The red carpet for a movie about a poem is small, but it's still red. Here at the IFC Center in New York for the premiere of Howl the press people are complaining that yeah, it's red, but it's too crowded, and there isn't enough room for the camera equipment and the reporters with their microphones and tote bags and, when they arrive, the celebrities.
US Weekly, OK! magazine, People, Style.com, Variety -- they complain that there isn't room for everything. A few of them look me up and down. "Who are you?" one asks, and I answer (first thought, best thought?) "I'm here for poetry." Oh. I've made a weird statement worth a second look but then, hey, there isn't enough room, so... I try to make myself small. I am a press person here, which might preclude me from also being a poetry person. Or maybe it's the other way around. Either way, Allen Ginsberg took a breath and out came this poem that over the last half century has become this scene that blurs worlds.
I only know about how this blurry world came about second hand. Ginsberg died when I was in high school, and I was sad about it, true, but more because Thurston Moore seemed sad than because I understood the loss. I didn't know what the world was like before him, so I couldn't really know what it would be like without him. My step-dad tells a story about going to a party after a reading Ginsberg did in Ames, Iowa. Ginsberg sat there at the party playing the harmonium while the college kids hung out and drank. "Howl" is the most famous American poem of the last hundred years and now it has a movie and a red carpet and press. They had that version of Ginsberg. We have this one.
I feel an elbow in my back, turn and see that some serious candlepower is being directed at a good-looking actor in a light gray suit. It is, my publicity sheet tells me, Jack Kerouac. The Jack Kerouac of the film Howl. He has on a teal open-colored shirt. I listen as he talks about working with James Franco, about the Beats, about what he's got in the works for the fall. This Kerouac seems oddly proud of not having read "Howl" the poem before being cast in Howl the movie. "I'm actually a conservative," he tells a reporter before being tapped on the shoulder by his minder.
Allen Ginsberg wanted to be famous, and he was. He went and played his harmonium to college kids in Iowa, and wowed the dreamy kids of Memphis, and he got to do it because he was famous, and from all accounts those kids were grateful that his fame allowed them that, but it's hard to say if Ginsberg would recognize or covet the kind of fame on display tonight. Salman Rushdie is posing by a movie poster while Rosie Perez dodges a question about Franco kissing other guys. Young women with skin like marzipan pose in front of the theater while photographers flutter through their shots.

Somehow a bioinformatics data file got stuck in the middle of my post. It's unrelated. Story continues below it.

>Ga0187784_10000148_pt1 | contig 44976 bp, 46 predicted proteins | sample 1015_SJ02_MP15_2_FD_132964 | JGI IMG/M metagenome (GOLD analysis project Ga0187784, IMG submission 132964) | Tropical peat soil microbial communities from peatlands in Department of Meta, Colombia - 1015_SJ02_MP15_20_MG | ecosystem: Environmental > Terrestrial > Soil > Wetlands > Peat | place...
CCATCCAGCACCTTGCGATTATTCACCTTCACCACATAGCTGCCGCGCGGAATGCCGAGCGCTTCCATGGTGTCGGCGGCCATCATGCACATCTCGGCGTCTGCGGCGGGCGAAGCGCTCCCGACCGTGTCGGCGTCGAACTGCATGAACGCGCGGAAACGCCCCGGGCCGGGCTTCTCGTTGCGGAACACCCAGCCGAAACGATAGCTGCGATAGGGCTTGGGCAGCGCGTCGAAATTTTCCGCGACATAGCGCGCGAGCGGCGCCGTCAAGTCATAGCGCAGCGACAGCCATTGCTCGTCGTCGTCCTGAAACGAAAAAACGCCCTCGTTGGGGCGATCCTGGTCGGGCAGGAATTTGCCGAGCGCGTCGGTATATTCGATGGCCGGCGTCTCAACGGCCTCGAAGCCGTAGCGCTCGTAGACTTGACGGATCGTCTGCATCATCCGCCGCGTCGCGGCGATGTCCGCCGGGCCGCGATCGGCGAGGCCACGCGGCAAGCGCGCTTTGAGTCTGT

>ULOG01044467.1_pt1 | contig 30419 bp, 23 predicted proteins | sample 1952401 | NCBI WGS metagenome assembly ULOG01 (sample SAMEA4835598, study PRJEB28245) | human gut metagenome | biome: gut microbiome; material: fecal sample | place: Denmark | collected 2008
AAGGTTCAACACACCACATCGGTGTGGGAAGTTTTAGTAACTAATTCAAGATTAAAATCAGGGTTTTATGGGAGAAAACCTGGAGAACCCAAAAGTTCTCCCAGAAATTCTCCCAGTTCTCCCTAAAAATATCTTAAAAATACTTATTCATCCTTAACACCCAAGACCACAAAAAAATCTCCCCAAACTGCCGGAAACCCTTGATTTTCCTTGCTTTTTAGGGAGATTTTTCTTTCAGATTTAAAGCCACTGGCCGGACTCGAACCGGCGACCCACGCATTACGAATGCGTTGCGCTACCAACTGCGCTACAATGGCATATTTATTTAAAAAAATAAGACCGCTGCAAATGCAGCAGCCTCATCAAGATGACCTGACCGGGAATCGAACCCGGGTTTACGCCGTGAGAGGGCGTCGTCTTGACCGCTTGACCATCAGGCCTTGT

The candlepower increases exponentially when James Franco, the film's Allen Ginsberg, arrives. His eyes crinkle up. He smiles with his whole face and his teeth and his gums.
"Isn't it amazing that this all came from a poem?" Franco asks me with that whole face smile when he gets to me in the line. I nod like a moron. Another reporter leans in front of me and asks what he's reading. He thinks. More flashes light up the marzipan women behind him. Franco looks up at the white tent over the red carpet.
"For school," he says, "we've been reading the various editions of Leaves of Grass, the 1850 edition, and the 1860 edition. We read a play by Mark Ravenhill called Shopping and Fucking, and the Man of Mode ..."
Another reporter shouts as Franco ducks into the theater, "Were you ever offered a role in Breaking Dawn?"
The red carpet lights dim. The generator turns off. A man on the sidewalk outside the theater yells "James! James! James!" while holding up a Yorkshire terrier.
"Did you get anything?" a press guy asks me, "Did you?"
Later, at the Trump SoHo after-party, T.Rex is thumping through the dark bar. The room smells like Red Bull and haircare. A woman in a cocktail dress walks up to me. "Spare rib sandwich?"
She has five brown balls each about the size of a Cocoa Puff on a plate. I take one and hold it in my hand.
The people at the bar are looking past the people they are talking to. It's a party, not totally unlike a party after a poetry reading. Is that the reader? Is that the star? Who are you? A few people look up at me as I walk past them to get a glass of water. I smile because, well, I don't know. "Hi," I say to the one guy who smiles back. He turns out to be Jack McBrayer, and nice. I check each famous person in the room off in my head. I avoid talking to a few people who look desperate to talk to someone, anyone. Kerouac is chatting up a woman in a super-tight white dress. He is flexing and unflexing his foot while drinking a tall glass of something.
Ginsberg and the Beats are having another moment, as they periodically do, though this one doesn't seem to be in much more than name. This is not an era that embraces flower power or spontaneous bop prosody in any cosmic sense. We're practical and lawyerly, heads down with the hopes of keeping our jobs (not unlike Ginsberg at the ad agency in the early 50s). Compared to Ginsberg -- from what I can gather from his poems, letters, and lectures -- we're a pretty stingy lot.
In the movie, Franco captures Ginsberg's humor and kindness and generosity, mostly in the scenes where he's being interviewed. He's not some firebrand Def Poetry Jam prototype. He's nervous and empathetic and real. He's a curious and open person, slightly befuddled by humanity but having as good of a time as he can while he's in it. In the dark Trump SoHo bar, I look around at all the people -- trying to be seen, to network, to get their quotes -- and I think that what this party needs, what it really needs, is a little more harmonium.